Maiden II fighting to stay in touch with Club Med
Maiden II - stats 15 April 2002
Distance to finish:2495nm
Average speed to finish required to break record: 15.74 knots
Average speed for Maiden II since start 15.7 knots
SOG 15-20 knots
COG 230 degT
Navigator's update from Adrienne Cahalan
"Forecast is for continued squall activity for another 100nm west. This will disrupt tradewinds which hopefully will settle back in on Tuesday at
15-17kts NE. Heading is 230 and our plan is to try and make some more south, as the centre of the Azores High also moves further south to 30N making lighter air from 26N-30N.
Now some 330nm miles behind the position of Club Med at the same time. It was on Day 4 that Club Med set their 24 hour record of 625nm. Club Med
subsequently had a slower pace then into San Salvador, so on our schedule we now have some making up of time to do."
Mikaela Von Koskull brings this update of life on board the big cat...
Well, after a rather harsh awakening to multihull sailing on day one, we have now been nursed into the pleasures of it all, sailing all day with the big "womper" of a gennaker, in perfect tradewind like conditions with the sea turning a deeper shade of blue on each watch.
Being a Sunday today, Sam [Davies] and I felt sorry for our shore crew at the Maiden II Office, thinking we are two lucky chicks to be able to put on the shorts and head up on deck to take the helm of this magnificent maxi cat. We know where we would rather be. Not that that's what we were thinking that on the first night out when we were helming in bad seas with something like a fire hose hitting you painfully in the face every second. It was so bad that in the end I kept my eyes shut - something I have not told the crew yet - for fear of losing my street cred and everyone's faith in my driving.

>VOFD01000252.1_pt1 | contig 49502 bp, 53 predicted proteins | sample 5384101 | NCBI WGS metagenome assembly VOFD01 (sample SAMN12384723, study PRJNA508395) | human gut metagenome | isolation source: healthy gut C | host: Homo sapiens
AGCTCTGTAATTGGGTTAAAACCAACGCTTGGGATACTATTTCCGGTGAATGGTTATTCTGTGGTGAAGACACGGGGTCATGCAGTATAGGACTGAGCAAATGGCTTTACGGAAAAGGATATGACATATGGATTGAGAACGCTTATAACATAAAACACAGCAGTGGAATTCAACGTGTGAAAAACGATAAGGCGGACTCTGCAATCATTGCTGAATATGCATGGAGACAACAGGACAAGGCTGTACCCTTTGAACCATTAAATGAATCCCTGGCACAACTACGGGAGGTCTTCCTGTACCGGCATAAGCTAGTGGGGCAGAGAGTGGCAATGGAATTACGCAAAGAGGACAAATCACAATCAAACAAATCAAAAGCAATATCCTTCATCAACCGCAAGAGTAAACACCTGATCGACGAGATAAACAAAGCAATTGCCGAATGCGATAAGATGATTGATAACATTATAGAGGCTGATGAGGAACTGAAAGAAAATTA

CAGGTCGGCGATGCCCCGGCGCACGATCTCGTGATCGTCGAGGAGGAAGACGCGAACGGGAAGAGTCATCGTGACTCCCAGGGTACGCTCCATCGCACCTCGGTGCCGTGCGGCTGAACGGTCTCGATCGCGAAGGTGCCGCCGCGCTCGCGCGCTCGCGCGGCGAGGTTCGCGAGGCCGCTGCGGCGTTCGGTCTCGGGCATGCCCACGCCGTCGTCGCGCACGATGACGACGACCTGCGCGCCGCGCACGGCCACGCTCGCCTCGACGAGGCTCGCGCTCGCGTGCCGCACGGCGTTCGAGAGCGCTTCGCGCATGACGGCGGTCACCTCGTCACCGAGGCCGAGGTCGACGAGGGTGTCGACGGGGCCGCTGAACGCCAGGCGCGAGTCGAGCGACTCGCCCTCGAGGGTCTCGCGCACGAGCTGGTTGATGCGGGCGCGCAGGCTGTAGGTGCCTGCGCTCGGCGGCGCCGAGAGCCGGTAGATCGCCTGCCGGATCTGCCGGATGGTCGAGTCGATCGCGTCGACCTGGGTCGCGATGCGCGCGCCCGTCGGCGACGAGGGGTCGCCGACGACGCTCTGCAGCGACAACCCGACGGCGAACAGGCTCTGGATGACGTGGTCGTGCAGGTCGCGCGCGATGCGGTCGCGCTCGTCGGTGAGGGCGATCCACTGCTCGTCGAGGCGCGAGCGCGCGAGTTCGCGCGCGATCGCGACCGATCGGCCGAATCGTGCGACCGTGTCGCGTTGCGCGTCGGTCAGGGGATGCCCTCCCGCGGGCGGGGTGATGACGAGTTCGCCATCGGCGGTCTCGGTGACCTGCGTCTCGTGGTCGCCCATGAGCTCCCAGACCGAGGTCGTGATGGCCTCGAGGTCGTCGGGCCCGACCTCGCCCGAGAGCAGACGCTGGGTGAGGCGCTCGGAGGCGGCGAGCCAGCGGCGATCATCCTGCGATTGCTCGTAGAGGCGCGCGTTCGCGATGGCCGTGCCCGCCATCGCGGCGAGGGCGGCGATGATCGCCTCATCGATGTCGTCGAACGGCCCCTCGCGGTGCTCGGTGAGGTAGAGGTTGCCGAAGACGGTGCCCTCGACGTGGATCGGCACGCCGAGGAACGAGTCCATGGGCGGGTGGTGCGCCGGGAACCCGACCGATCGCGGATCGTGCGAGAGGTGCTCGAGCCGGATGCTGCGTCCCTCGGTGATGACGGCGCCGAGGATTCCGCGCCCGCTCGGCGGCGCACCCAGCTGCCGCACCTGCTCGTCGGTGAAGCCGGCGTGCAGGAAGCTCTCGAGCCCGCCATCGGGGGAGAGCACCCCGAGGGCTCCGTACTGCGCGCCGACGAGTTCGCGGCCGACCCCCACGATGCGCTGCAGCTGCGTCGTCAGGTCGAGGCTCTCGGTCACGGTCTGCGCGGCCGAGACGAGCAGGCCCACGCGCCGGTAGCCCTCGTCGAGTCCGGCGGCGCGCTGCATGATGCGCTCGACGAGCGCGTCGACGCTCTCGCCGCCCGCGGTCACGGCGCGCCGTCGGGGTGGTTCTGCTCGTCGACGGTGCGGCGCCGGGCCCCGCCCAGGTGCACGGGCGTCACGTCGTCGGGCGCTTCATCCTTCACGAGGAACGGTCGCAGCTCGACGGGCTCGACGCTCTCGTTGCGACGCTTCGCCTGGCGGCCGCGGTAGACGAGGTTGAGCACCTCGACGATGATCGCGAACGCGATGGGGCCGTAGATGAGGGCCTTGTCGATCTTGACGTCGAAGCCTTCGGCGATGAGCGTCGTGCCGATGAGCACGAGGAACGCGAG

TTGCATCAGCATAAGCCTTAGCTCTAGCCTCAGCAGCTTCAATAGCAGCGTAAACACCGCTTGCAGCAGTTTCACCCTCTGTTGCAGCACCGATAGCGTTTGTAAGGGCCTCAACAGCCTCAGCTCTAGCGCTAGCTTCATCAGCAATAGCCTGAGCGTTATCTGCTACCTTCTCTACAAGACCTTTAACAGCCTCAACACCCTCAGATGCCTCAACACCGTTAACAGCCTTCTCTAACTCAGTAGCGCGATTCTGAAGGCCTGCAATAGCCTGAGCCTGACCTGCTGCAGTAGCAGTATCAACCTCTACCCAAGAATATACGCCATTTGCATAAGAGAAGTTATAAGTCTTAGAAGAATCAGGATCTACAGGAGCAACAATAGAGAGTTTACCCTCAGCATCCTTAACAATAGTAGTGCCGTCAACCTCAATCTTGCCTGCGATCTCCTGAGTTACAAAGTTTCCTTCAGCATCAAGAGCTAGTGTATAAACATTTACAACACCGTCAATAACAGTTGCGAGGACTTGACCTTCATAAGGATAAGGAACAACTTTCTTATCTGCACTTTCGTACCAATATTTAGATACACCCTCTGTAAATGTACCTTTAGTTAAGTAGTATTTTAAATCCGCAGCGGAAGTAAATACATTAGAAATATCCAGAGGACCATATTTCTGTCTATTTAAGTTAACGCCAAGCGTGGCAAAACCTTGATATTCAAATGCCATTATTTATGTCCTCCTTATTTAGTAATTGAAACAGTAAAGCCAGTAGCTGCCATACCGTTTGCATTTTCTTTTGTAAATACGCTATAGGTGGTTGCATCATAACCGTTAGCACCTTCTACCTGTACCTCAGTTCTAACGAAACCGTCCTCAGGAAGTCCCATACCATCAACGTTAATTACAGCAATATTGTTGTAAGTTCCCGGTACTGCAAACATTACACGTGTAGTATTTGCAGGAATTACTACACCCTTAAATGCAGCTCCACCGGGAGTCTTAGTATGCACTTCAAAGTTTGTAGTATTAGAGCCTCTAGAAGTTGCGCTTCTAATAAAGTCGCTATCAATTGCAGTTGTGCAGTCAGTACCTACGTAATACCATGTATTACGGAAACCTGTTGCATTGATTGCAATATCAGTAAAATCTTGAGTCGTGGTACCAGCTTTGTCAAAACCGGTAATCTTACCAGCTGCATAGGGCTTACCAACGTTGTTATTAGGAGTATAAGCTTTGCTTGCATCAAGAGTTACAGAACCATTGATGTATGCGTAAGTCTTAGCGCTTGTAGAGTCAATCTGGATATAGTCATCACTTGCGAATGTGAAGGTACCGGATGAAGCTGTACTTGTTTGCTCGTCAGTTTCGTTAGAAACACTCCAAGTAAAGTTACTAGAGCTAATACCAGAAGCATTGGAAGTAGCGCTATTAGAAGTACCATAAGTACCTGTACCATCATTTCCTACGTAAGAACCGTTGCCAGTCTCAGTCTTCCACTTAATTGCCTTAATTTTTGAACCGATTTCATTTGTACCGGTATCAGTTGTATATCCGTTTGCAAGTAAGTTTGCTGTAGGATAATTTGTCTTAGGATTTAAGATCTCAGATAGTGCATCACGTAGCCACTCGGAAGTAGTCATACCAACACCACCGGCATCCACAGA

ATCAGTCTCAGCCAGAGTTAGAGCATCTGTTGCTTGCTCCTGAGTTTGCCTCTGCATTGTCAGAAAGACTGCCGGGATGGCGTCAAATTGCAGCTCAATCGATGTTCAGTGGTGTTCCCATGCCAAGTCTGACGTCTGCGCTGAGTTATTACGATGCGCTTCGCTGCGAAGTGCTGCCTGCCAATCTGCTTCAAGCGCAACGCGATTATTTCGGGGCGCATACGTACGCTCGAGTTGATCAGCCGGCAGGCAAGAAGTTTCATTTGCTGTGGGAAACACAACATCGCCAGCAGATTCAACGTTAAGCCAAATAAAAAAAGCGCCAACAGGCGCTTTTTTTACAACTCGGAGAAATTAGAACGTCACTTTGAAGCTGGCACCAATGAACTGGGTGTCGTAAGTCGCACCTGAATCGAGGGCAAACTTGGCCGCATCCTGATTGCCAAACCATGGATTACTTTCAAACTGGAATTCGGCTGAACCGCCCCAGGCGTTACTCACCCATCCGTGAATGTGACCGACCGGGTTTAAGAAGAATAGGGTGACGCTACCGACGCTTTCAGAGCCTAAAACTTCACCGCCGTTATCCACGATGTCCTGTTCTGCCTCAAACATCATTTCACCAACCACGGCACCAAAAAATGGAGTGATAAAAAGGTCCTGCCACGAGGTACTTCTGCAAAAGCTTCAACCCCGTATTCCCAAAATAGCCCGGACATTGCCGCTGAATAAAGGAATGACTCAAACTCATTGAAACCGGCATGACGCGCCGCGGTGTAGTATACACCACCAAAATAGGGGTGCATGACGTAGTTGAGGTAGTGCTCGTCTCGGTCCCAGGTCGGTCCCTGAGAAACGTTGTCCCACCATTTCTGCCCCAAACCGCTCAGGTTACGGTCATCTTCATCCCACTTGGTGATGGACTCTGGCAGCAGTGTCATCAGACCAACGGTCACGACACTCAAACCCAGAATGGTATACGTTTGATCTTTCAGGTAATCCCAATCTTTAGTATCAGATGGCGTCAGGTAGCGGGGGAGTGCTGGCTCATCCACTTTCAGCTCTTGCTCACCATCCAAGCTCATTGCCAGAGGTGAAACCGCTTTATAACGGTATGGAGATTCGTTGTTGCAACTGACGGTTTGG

Having just been in the South Atlantic racing to Brazil in the Jacques Vabre on a 60 ft trimaran I have to admit that the lightness and fast acceleration of the little sister Pindar was still fresh on my mind and felt that I missed it , but after driving this giant at 30+ knots of speed the same thrill is there and I feel at home again.
This is what Sam had to say about it: "I was also racing to Brazil at the end of last year, but in the smallest offshore boat there is - the Mini Transat (21 feet long). It has been a culture shock for me to jump from the smallest boat to one of the biggest and fastest racing machines there is. I am still adjusting to the speed and power that we are harnessing to catapult us over the ocean. I am also getting used to sailing with a big crew again. It is lovely to sail alone, but I am enjoying being part of a great team now. It is nice to have people around to work with, share the fun with, and make the dinner."
Now to the more important daily matters. Kev eventually made his move from the radar post today, having now been warned by several female members of the crew that the radiation was not good for his reproductive health, and is now occupying a much safer (and sociable) position on the starboard morse controls at the steering pedestal. This has many benefits for Kev, one of them being that he manages to get a lot more offerings of snacks etc from the drivers - and seeing as the supplies of eucalyptus are now drying out this is a good thing.
On the same subject of food, we have been keeping an eye out for the start of the flying fish attacks, because you are travelling at 30 knots and so is the fish, so you can imagine that the speed of impact is painfully high. Fortunately there have been no sightings yet. However, we have been a target for the flying squid instead, and Helena and our Corsican chef Stan have been seen collecting the little rubbery missiles and we will not be surprised if one of the future meals is calamari. I guess it will make a nice change from the freeze-dried food. So far I haven't found the tartare sauce though.
Mikaela Von Koskull